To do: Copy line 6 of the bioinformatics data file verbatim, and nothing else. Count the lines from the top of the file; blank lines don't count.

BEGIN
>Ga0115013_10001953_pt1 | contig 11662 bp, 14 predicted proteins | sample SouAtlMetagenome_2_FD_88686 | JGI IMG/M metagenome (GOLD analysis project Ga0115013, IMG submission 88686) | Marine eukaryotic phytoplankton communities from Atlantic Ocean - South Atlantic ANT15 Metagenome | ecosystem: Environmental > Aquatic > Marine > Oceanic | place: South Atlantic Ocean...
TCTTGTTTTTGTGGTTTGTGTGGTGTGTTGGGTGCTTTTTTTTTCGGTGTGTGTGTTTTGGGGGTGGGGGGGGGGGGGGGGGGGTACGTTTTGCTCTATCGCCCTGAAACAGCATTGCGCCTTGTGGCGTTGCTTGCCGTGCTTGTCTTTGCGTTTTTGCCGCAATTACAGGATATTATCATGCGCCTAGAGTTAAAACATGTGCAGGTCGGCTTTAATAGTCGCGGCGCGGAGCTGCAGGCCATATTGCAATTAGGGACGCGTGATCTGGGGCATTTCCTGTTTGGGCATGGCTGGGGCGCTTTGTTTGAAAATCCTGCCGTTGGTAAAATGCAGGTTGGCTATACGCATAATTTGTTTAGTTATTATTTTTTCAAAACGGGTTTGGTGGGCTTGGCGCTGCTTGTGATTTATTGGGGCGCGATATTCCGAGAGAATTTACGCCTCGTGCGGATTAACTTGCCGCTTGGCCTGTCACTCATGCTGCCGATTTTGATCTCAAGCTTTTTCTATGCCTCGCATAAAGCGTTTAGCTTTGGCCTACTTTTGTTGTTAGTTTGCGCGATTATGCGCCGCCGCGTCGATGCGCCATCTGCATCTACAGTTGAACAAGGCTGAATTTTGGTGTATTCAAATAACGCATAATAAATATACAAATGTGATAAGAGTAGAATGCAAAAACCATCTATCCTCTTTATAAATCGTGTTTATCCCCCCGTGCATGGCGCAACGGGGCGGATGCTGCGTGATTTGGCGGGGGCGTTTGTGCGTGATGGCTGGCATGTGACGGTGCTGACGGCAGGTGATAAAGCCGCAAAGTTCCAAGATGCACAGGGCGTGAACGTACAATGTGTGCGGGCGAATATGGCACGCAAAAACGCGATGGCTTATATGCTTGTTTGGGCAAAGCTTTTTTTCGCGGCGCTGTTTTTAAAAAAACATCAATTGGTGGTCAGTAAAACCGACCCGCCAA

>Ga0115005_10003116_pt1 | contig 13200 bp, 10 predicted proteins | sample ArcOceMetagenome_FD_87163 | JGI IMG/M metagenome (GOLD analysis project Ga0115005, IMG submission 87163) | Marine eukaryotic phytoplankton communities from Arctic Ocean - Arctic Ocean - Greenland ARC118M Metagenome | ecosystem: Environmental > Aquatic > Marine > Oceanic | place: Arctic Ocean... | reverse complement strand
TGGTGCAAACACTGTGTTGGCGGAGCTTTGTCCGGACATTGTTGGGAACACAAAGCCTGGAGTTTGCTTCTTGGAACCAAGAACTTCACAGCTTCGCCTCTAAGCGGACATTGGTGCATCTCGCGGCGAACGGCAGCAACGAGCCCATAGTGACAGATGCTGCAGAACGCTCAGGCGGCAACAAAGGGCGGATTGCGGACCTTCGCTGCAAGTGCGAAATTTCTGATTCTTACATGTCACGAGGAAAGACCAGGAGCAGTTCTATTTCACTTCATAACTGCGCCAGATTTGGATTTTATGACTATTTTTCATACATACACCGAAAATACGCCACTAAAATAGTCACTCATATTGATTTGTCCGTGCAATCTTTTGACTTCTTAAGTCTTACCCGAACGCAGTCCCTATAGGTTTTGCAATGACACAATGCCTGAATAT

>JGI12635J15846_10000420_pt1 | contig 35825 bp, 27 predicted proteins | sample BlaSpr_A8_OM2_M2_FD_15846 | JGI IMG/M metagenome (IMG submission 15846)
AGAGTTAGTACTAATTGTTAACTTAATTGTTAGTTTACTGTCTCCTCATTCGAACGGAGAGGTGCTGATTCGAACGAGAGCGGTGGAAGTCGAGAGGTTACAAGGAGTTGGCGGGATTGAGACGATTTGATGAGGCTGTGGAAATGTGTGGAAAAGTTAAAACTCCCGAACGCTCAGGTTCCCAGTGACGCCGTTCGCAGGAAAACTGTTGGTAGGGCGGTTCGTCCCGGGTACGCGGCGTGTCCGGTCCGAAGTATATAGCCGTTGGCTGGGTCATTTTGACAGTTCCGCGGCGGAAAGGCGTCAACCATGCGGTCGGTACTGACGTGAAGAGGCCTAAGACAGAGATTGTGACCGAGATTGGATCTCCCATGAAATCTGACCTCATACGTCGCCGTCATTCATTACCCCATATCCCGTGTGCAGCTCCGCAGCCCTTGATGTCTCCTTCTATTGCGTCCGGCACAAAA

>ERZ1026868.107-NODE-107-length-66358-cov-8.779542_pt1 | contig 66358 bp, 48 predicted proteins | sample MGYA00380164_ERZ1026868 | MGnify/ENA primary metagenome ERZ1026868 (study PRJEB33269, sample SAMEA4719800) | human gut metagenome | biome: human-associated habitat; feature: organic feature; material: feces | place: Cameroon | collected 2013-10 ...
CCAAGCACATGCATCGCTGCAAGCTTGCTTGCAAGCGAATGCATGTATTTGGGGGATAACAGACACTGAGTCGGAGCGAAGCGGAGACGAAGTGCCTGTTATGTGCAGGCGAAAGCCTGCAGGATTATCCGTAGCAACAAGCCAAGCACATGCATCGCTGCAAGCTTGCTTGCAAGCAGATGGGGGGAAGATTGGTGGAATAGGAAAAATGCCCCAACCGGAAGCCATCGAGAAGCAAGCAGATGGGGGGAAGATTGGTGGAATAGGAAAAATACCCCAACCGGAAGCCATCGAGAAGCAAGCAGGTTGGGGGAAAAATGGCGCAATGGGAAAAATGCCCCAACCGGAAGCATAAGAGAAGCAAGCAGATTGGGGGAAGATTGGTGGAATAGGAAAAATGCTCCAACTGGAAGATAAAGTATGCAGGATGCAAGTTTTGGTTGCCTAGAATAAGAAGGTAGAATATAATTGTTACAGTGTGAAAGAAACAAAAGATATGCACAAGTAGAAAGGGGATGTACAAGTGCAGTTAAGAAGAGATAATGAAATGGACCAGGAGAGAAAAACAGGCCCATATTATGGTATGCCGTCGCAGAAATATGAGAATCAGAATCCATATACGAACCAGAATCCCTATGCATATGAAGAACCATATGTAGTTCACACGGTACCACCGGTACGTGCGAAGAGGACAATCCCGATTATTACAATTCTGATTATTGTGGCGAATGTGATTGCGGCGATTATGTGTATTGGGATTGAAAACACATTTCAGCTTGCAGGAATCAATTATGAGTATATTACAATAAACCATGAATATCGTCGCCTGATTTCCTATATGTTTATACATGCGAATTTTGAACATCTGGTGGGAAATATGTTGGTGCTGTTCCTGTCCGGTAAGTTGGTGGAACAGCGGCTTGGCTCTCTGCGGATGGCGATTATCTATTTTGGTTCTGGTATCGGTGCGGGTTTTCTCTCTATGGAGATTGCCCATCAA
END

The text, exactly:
AGAGTTAGTACTAATTGTTAACTTAATTGTTAGTTTACTGTCTCCTCATTCGAACGGAGAGGTGCTGATTCGAACGAGAGCGGTGGAAGTCGAGAGGTTACAAGGAGTTGGCGGGATTGAGACGATTTGATGAGGCTGTGGAAATGTGTGGAAAAGTTAAAACTCCCGAACGCTCAGGTTCCCAGTGACGCCGTTCGCAGGAAAACTGTTGGTAGGGCGGTTCGTCCCGGGTACGCGGCGTGTCCGGTCCGAAGTATATAGCCGTTGGCTGGGTCATTTTGACAGTTCCGCGGCGGAAAGGCGTCAACCATGCGGTCGGTACTGACGTGAAGAGGCCTAAGACAGAGATTGTGACCGAGATTGGATCTCCCATGAAATCTGACCTCATACGTCGCCGTCATTCATTACCCCATATCCCGTGTGCAGCTCCGCAGCCCTTGATGTCTCCTTCTATTGCGTCCGGCACAAAA